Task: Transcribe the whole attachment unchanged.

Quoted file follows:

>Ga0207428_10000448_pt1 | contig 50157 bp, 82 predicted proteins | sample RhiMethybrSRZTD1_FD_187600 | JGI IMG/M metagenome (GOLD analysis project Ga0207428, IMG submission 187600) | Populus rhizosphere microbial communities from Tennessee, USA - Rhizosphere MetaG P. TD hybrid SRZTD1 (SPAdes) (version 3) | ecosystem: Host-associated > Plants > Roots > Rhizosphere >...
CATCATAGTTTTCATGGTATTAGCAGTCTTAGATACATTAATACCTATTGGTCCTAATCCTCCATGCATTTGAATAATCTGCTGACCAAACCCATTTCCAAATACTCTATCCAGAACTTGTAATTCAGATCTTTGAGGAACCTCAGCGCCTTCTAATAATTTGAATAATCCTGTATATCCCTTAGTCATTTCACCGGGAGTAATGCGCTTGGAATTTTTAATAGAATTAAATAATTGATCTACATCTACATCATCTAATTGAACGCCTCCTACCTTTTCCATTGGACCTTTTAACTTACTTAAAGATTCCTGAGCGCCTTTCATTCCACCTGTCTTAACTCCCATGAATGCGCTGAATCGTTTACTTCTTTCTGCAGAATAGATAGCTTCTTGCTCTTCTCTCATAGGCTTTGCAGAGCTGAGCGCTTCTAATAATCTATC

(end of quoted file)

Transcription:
>Ga0207428_10000448_pt1 | contig 50157 bp, 82 predicted proteins | sample RhiMethybrSRZTD1_FD_187600 | JGI IMG/M metagenome (GOLD analysis project Ga0207428, IMG submission 187600) | Populus rhizosphere microbial communities from Tennessee, USA - Rhizosphere MetaG P. TD hybrid SRZTD1 (SPAdes) (version 3) | ecosystem: Host-associated > Plants > Roots > Rhizosphere >...
CATCATAGTTTTCATGGTATTAGCAGTCTTAGATACATTAATACCTATTGGTCCTAATCCTCCATGCATTTGAATAATCTGCTGACCAAACCCATTTCCAAATACTCTATCCAGAACTTGTAATTCAGATCTTTGAGGAACCTCAGCGCCTTCTAATAATTTGAATAATCCTGTATATCCCTTAGTCATTTCACCGGGAGTAATGCGCTTGGAATTTTTAATAGAATTAAATAATTGATCTACATCTACATCATCTAATTGAACGCCTCCTACCTTTTCCATTGGACCTTTTAACTTACTTAAAGATTCCTGAGCGCCTTTCATTCCACCTGTCTTAACTCCCATGAATGCGCTGAATCGTTTACTTCTTTCTGCAGAATAGATAGCTTCTTGCTCTTCTCTCATAGGCTTTGCAGAGCTGAGCGCTTCTAATAATCTATC